This paper formulates a theory that investigates the possible effects of two human cognitive characteristics, on the difficulties of learning specific programming languages. The two human cognitive characteristics are Piaget’s cognitive development and McCarthy’s cognitive hemispheric style. This paper consolidates prior research and accepted cognitive theory. It then presents a formulation of a theory that relates cognitive requirements of different computer programming languages and programmers’ cognitive characteristics. If the cognitive requirements for a programming language are beyond the cognitive characteristics of a programming student, the student may burn out. If the cognitive requirements are below the student’s cognitive characteristics the student may be bored. If they are similar to them, the student is able to meet the challenges. Motivation, interest, self-esteem and success may thus be optimized. Different programming languages are more suited for different cognitive characteristics. This theory extends prior research in cognitive theory and cognitive requirements of computer programming.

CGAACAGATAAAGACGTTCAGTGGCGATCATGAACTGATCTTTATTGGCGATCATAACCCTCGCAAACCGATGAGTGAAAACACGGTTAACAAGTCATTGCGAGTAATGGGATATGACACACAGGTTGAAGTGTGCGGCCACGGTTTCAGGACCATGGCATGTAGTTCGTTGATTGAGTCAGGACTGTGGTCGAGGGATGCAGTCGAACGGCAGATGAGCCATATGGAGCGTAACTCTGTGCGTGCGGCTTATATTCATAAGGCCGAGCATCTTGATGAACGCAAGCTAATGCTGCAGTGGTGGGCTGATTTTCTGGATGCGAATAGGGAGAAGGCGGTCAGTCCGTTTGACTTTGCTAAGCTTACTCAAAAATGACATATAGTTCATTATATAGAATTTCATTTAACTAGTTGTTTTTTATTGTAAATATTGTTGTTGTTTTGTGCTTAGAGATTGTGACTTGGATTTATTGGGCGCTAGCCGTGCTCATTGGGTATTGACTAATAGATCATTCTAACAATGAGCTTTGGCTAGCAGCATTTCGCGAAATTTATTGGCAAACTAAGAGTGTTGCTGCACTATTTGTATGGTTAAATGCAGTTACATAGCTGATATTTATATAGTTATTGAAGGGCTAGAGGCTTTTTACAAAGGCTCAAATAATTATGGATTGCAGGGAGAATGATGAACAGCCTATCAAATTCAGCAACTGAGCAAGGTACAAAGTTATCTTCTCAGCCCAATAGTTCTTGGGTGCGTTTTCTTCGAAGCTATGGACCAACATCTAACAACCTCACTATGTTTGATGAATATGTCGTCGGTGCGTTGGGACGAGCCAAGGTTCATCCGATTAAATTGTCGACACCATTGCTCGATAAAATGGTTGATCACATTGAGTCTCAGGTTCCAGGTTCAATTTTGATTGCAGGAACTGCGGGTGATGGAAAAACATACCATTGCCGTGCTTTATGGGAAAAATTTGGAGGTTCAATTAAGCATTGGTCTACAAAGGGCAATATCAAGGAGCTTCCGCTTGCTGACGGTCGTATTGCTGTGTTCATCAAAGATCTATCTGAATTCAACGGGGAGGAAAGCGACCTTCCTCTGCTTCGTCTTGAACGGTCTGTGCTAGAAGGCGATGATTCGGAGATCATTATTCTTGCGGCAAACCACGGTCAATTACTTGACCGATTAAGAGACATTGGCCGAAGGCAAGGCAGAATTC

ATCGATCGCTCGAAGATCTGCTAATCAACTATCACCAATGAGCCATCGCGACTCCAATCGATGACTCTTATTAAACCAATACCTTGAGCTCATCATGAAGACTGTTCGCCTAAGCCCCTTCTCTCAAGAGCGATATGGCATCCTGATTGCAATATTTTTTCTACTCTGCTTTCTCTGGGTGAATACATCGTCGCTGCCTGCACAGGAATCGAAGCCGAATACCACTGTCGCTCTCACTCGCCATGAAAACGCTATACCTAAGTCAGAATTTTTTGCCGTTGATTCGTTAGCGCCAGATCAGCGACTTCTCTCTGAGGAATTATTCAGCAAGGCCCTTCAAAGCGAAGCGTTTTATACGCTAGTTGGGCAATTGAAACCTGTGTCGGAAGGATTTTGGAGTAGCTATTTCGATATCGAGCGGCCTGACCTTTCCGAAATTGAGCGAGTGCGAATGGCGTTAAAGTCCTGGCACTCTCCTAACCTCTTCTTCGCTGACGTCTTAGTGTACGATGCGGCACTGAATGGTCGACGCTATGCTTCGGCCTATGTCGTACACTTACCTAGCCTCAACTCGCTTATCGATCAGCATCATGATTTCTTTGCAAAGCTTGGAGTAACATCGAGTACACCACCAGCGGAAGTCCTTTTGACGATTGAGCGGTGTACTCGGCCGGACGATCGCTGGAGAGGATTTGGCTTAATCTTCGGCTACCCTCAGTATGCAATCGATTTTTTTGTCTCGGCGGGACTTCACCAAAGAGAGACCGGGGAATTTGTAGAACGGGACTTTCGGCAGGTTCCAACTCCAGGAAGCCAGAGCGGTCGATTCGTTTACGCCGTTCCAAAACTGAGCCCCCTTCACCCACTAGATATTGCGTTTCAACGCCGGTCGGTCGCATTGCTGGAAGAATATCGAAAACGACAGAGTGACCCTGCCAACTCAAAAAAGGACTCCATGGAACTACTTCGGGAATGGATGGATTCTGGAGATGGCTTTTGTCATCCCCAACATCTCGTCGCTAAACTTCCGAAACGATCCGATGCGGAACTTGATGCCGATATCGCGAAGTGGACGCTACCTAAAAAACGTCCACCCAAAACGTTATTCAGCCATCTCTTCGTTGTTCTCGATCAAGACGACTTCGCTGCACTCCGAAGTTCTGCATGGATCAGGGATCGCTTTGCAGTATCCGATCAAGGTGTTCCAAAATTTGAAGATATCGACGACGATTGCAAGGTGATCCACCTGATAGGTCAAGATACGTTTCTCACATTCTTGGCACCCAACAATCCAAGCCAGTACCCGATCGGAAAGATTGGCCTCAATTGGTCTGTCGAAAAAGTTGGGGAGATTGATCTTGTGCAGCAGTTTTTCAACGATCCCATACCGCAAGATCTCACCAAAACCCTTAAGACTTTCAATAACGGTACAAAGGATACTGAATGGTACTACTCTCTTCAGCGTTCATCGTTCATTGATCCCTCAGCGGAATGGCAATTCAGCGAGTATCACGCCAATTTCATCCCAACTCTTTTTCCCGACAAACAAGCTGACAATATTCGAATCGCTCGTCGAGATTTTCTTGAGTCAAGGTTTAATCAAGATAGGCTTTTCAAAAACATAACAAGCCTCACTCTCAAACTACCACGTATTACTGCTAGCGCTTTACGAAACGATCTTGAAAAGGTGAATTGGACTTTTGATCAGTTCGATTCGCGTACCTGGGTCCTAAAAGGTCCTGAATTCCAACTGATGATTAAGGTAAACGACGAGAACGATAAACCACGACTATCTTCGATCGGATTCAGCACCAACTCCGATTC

White, Garry L. and Sivitanides, Marcos P.
"A Theory of the Relationships between Cognitive Requirements of Computer Programming Languages and Programmers’ Cognitive Characteristics,"
Journal of Information Systems Education: Vol. 13
Available at: https://aisel.aisnet.org/jise/vol13/iss1/8
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